[Coral-List] he GBR is in trouble, but not dead

Eugene Shinn eugeneshinn at mail.usf.edu
Wed Mar 22 10:51:38 EDT 2017

Ellen Prager points out a significant problem when dealing with the 
press.If you are not careful you can easily get burned by an over 
zealous environmental writer and headline writer. She rightly makes the 
point that headlines for a story are often written by specialist other 
than the writer who wrote the story. The headline is written to grab the 
attention of the reader. Remember they are also in the business of 
selling newspapers and as the reader knows, readership is suffering and 
newspapers are going out of business almost daily. Some years ago I was 
badly burned by some lurid headlines. At that time writers received 
extra cash if the Associated Press picks up their story and passes it on 
to other newspapers.Each paper that picked up my story about the effect 
of sewage nutrients on coral reefs created ever more eye-catching 
headlines. “Sewage killing reefs scientist says.” The results were 
unhappy calls from dive shop owners in the keys whose dive trips were 
being cancelled because clients did not want to dive in poop. It was 
most embarrassing.

Reef researchers have for years wrestled with how to define reefs.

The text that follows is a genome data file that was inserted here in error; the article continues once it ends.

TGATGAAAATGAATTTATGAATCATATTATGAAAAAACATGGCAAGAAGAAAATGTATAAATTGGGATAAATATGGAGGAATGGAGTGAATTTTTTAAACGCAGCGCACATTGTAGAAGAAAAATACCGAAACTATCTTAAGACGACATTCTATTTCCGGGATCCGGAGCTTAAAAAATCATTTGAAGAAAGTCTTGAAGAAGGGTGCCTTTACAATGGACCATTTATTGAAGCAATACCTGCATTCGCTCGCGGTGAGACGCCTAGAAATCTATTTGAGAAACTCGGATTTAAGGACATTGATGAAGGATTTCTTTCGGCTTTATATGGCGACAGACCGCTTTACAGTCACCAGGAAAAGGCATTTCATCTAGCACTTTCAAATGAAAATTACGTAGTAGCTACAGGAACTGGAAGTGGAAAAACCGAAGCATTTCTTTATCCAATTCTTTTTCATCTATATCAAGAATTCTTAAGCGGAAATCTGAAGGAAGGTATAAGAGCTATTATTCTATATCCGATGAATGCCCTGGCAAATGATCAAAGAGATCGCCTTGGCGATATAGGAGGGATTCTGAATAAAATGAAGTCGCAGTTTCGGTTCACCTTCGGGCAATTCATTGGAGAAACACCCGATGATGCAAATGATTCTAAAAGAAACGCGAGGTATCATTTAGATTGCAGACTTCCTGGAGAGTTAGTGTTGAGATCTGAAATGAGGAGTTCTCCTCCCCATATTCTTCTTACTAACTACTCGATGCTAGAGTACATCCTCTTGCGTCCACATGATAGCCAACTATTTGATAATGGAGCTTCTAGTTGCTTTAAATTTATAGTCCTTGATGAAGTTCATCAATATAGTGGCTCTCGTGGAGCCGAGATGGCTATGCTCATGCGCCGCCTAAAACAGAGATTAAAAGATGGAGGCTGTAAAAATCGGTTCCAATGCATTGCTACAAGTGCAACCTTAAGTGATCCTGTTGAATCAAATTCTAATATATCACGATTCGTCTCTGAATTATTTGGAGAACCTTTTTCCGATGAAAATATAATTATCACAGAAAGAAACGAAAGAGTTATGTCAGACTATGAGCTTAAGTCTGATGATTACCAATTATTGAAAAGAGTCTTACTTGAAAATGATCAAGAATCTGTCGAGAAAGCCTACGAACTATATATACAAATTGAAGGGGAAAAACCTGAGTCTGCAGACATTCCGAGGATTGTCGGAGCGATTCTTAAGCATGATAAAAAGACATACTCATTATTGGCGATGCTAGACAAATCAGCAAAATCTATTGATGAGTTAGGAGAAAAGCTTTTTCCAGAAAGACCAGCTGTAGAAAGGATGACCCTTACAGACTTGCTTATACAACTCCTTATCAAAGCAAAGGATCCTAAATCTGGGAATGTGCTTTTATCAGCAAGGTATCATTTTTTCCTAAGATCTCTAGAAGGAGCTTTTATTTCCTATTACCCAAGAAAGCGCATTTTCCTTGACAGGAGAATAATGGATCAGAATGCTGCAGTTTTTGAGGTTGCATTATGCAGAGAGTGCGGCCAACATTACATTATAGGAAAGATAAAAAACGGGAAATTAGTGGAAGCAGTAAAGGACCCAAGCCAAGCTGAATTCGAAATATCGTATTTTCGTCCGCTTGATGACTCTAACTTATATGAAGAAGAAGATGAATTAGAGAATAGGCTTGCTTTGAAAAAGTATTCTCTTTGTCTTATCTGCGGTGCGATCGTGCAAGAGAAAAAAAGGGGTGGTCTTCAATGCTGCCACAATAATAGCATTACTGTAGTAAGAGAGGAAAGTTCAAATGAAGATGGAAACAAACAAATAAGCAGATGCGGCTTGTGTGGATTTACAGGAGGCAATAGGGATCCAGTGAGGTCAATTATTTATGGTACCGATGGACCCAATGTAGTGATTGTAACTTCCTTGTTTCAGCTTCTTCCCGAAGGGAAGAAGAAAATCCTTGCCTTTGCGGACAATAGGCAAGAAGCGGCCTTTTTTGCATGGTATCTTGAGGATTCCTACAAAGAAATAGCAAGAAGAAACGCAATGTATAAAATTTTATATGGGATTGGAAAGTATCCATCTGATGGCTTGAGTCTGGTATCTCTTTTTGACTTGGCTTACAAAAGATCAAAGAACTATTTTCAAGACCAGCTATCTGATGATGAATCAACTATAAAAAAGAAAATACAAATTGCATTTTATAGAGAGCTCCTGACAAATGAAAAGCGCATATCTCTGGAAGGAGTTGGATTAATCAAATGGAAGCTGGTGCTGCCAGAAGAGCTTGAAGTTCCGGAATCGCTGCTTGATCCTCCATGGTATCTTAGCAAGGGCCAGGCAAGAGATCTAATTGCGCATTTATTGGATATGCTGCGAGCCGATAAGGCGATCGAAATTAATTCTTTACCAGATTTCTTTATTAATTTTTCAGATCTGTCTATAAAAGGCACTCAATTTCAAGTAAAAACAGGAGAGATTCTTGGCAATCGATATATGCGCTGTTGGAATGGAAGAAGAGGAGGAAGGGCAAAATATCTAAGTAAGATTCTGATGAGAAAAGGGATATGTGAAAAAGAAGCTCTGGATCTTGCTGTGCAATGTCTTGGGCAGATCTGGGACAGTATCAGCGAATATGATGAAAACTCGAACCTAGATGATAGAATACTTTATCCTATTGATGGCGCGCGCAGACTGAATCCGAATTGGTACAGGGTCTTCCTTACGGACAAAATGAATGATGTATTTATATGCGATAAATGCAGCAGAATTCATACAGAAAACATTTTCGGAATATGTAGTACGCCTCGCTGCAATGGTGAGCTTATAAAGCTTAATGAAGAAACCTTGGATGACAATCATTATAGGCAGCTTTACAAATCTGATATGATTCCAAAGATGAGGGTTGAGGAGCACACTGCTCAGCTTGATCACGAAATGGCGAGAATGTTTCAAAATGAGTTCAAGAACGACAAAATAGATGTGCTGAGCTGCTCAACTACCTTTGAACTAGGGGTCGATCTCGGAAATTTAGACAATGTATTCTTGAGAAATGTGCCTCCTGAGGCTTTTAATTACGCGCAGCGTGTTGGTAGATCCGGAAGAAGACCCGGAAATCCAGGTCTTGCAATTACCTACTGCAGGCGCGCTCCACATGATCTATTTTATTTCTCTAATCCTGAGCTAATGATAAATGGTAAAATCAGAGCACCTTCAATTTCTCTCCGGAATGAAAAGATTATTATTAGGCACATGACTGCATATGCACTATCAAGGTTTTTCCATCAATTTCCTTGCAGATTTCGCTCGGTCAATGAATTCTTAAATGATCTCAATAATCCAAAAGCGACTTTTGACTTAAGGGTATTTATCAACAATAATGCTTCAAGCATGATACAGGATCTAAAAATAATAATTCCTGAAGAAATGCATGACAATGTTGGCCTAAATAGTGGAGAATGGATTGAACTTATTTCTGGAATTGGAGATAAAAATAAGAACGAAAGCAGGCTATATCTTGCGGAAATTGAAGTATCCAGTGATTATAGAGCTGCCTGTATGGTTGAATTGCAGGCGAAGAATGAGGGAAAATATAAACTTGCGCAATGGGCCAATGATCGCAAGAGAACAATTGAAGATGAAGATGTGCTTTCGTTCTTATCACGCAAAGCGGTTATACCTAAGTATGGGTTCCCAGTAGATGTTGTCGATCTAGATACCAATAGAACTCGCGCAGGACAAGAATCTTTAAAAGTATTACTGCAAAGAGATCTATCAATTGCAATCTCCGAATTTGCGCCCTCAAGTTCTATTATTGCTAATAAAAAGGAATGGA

Biologists and geologists see reefs differently and the average reader 
can become confused by terms like bioherm, biostrome, or even live rock. 
Remember when that big tanker grounded on “Bligh Reef” in Cook inlet 
Alaska? So-called Bligh reef is simply a submerged mountaintop. It is 
not a reef but the confusion affected people in the Florida Keys who did 
not know the difference. Even sandbars have been called reefs. In fact 
anything that a ship can ground on is often called a reef. It’s just 
maritime lore.

We discuss this problem in detail in our upcoming book, “Geology of the 
Florida Keys,” coauthored by Barbara Lidz. In the book we invented a 
term for dead or almost dead reefs originally used by Lidz in her 
extensive USGS review of Florida Keys Geology, 
<http://pubs.usgs.gov/pp/2007/1751> For lack of a better term we called 
reefs no longer growing “senile reefs.” We can’t predict what a news 
writer might do with that term but we could not think of anything better 
at the time. As many readers know, Florida reefs are indeed suffering 
senility. Hopefully most will recover their former vitality. It will be 
interesting to see what a news writer might do with those terms, or for 
that matter, readers of the coral-list. Lets see, “Reefs in the keys 
can’t think straight” or “they forget who they are.” Gene


No Rocks, No Water, No Ecosystem (EAS)
------------------------------------ -----------------------------------
E. A. Shinn, Courtesy Professor
University of South Florida
College of Marine Science Room 221A
140 Seventh Avenue South
St. Petersburg, FL 33701
<eugeneshinn at mail.usf.edu>
Tel 727 553-1158
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